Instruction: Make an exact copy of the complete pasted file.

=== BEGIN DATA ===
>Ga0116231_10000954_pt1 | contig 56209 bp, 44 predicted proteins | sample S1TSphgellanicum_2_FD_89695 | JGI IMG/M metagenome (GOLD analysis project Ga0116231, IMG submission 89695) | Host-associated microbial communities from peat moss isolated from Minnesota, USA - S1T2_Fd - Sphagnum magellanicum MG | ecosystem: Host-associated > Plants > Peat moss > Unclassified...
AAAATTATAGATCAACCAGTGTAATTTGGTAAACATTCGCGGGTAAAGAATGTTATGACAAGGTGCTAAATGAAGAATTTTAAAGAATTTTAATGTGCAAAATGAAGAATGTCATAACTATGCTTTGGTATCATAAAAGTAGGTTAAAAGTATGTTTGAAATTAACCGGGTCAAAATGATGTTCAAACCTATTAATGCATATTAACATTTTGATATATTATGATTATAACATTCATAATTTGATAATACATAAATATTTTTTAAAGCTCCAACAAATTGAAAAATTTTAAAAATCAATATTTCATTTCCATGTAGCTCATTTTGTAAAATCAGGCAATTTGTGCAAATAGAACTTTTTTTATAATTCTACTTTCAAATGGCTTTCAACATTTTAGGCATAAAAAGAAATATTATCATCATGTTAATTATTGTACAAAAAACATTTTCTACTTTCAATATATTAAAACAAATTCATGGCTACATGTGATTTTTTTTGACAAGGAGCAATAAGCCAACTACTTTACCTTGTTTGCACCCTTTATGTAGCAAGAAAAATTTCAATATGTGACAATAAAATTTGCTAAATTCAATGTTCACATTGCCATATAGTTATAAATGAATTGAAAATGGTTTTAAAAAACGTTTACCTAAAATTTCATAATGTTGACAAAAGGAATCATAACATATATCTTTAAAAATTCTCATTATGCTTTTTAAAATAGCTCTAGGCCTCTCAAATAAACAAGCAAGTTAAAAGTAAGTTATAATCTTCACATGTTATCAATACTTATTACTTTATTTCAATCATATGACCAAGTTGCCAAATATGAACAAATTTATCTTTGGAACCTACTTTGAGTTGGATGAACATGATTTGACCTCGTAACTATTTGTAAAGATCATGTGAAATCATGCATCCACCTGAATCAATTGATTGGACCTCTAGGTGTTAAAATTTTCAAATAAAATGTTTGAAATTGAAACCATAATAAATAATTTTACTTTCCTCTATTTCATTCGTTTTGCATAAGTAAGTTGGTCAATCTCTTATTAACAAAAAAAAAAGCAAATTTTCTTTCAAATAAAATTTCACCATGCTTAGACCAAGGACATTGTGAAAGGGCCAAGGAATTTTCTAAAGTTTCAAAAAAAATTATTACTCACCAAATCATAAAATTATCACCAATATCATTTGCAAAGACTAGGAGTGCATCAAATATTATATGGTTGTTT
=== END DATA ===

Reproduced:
>Ga0116231_10000954_pt1 | contig 56209 bp, 44 predicted proteins | sample S1TSphgellanicum_2_FD_89695 | JGI IMG/M metagenome (GOLD analysis project Ga0116231, IMG submission 89695) | Host-associated microbial communities from peat moss isolated from Minnesota, USA - S1T2_Fd - Sphagnum magellanicum MG | ecosystem: Host-associated > Plants > Peat moss > Unclassified...
AAAATTATAGATCAACCAGTGTAATTTGGTAAACATTCGCGGGTAAAGAATGTTATGACAAGGTGCTAAATGAAGAATTTTAAAGAATTTTAATGTGCAAAATGAAGAATGTCATAACTATGCTTTGGTATCATAAAAGTAGGTTAAAAGTATGTTTGAAATTAACCGGGTCAAAATGATGTTCAAACCTATTAATGCATATTAACATTTTGATATATTATGATTATAACATTCATAATTTGATAATACATAAATATTTTTTAAAGCTCCAACAAATTGAAAAATTTTAAAAATCAATATTTCATTTCCATGTAGCTCATTTTGTAAAATCAGGCAATTTGTGCAAATAGAACTTTTTTTATAATTCTACTTTCAAATGGCTTTCAACATTTTAGGCATAAAAAGAAATATTATCATCATGTTAATTATTGTACAAAAAACATTTTCTACTTTCAATATATTAAAACAAATTCATGGCTACATGTGATTTTTTTTGACAAGGAGCAATAAGCCAACTACTTTACCTTGTTTGCACCCTTTATGTAGCAAGAAAAATTTCAATATGTGACAATAAAATTTGCTAAATTCAATGTTCACATTGCCATATAGTTATAAATGAATTGAAAATGGTTTTAAAAAACGTTTACCTAAAATTTCATAATGTTGACAAAAGGAATCATAACATATATCTTTAAAAATTCTCATTATGCTTTTTAAAATAGCTCTAGGCCTCTCAAATAAACAAGCAAGTTAAAAGTAAGTTATAATCTTCACATGTTATCAATACTTATTACTTTATTTCAATCATATGACCAAGTTGCCAAATATGAACAAATTTATCTTTGGAACCTACTTTGAGTTGGATGAACATGATTTGACCTCGTAACTATTTGTAAAGATCATGTGAAATCATGCATCCACCTGAATCAATTGATTGGACCTCTAGGTGTTAAAATTTTCAAATAAAATGTTTGAAATTGAAACCATAATAAATAATTTTACTTTCCTCTATTTCATTCGTTTTGCATAAGTAAGTTGGTCAATCTCTTATTAACAAAAAAAAAAGCAAATTTTCTTTCAAATAAAATTTCACCATGCTTAGACCAAGGACATTGTGAAAGGGCCAAGGAATTTTCTAAAGTTTCAAAAAAAATTATTACTCACCAAATCATAAAATTATCACCAATATCATTTGCAAAGACTAGGAGTGCATCAAATATTATATGGTTGTTT